The crew of the Adult Swim series “Rick & Morty” ratified a new labor agreement last Monday with the Animation Guild.
South Korea’s Studio MIR, responsible for the animation in “The Legend of Korra” and the fourth season of “The Boondocks,” has signed a major deal with DreamWorks Animation to produce four animated series over four years.
In 2013, filmgoers in the United Kingdom and Ireland watched more animation than any other type of film, according to a new report by the British Film Institute.
A new commercial studio, House Special, launched in Portland, Oregon last week. The company was started by Lourri Hammack, Kirk Kelly and Al Cubillas, who ran Laika’s former commercial division Laika/house.
Yesterday the State of Florida sued the principals of Digital Domain to recover tens of millions of dollars in taxpayer-funded incentives that they claim were “fraudulently” obtained from the state.
Cartoon Network has named Christina Miller as its new president and general manager. She will also serve the same roles for Adult Swim and Boomerang. Miller fills the leadership vacancy left by Stu Snyder, who departed the network in March.
The actions of Digital Domain, led by disgraced former CEO John Textor, will become the subject of a lawsuit by the state of Florida.
Seth MacFarlane has been accused of ripping off the foul-mouthed-teddy-bear concept for his 2012 film “Ted” from a California company called Bengal Mangle Productions.
Pixar and Disney Animation president Ed Catmull has always had a reputation as a decent person, but newly revealed court documents show that he’s been working against the interests of Pixar’s employees for years, as well as trying to hurt other studios who didn’t play by his rules.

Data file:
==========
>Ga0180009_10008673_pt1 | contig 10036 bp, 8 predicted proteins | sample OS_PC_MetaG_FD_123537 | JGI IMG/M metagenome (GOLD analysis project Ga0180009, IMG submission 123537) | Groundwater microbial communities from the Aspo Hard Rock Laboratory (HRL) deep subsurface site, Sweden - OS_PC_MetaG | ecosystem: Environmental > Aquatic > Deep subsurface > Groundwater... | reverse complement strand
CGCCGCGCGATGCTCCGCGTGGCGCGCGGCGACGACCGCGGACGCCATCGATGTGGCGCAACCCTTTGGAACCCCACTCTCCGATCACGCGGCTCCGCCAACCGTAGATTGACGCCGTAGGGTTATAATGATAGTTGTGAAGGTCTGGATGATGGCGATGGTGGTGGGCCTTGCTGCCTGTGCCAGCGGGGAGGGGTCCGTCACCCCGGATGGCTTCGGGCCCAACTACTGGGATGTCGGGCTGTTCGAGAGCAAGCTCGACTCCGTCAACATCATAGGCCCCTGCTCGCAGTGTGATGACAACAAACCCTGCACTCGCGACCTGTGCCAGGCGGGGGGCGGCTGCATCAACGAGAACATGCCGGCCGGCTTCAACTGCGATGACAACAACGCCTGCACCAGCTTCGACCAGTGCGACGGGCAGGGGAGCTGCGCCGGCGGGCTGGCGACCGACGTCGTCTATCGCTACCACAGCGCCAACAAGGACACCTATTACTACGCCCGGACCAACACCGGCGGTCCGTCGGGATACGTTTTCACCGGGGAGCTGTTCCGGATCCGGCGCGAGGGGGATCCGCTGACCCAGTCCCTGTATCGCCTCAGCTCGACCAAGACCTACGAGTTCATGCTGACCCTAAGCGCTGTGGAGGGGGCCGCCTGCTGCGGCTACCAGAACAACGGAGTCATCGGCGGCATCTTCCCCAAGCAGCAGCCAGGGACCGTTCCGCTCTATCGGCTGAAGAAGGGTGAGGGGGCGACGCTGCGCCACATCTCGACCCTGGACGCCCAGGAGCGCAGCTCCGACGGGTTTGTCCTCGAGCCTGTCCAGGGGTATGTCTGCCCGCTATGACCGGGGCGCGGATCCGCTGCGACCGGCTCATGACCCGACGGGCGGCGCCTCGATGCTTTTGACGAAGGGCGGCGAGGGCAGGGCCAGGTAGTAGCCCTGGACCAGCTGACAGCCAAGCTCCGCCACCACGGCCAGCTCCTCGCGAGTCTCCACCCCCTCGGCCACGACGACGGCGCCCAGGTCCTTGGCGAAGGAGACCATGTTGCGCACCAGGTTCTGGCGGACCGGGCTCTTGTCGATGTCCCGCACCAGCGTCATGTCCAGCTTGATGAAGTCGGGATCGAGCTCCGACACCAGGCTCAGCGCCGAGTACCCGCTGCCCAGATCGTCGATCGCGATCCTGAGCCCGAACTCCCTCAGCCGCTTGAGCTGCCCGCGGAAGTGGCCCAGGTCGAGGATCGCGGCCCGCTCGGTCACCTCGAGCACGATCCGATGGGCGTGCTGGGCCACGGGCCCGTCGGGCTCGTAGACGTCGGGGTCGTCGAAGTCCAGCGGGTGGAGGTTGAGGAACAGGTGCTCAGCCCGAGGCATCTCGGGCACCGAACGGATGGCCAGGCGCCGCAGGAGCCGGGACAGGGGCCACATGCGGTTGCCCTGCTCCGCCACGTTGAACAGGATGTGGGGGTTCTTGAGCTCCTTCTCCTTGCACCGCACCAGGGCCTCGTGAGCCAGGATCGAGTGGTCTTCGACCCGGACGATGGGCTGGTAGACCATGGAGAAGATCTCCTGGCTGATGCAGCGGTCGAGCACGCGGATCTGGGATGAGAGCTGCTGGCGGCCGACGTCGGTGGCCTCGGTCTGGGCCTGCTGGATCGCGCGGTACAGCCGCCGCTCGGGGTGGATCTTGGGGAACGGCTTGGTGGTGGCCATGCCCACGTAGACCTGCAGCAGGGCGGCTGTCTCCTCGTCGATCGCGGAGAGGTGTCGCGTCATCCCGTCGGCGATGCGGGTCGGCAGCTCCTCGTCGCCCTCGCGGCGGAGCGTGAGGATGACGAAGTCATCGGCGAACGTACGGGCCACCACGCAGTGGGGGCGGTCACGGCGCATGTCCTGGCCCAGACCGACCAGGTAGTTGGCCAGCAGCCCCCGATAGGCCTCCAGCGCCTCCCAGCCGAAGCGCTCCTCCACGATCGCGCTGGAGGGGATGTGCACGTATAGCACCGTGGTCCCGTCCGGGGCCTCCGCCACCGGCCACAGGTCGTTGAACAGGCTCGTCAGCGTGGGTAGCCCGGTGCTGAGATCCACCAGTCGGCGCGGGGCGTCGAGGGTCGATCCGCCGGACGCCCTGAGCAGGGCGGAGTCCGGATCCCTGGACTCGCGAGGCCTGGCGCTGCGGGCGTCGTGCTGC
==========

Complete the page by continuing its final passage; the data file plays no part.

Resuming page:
Tech site Pando Daily has been providing amazing coverage of the Department of Justice antitrust invesigation and subsequent class action lawsuits over wage-fixing amongst Silicon Valley tech companies and animation studios.
The all-CG “Smurfs” reboot won’t be released until 2016, but you wouldn’t know that from the aggressive manner in which Sony Pictures Animation is promoting the film.
We heard rumors of layoffs at DreamWorks last week, but they weren’t confirmed by a reputable source until yesterday evening when the animator’s union, The Animation Guild, posted an item about it on their blog.
Margaret Loesch, a forty-year children’s TV veteran, has announced that she will step down as the founding president and CEO of the Hub Network when her contract expires at the end of this year.
Animation veterans Eric “Bibo” Bergeron and Mike de Seve have partnered to launch a new venture called Monkey’s Uncle, which they announced at Annecy a couple weeks ago.
At least one DreamWorks animated film has lost money for the past three years in a row: “Rise of the Guardians” in 2012 had an $87 million writedown; “Turbo” in 2013 resulted in a $13.5 million writedown; and this year’s “Mr. Peabody & Sherman” caused a $57 million writedown. This is rather obviously not a sustainable trend from a business standpoint, and investors are beginning to worry about the studio’s long-term prospects.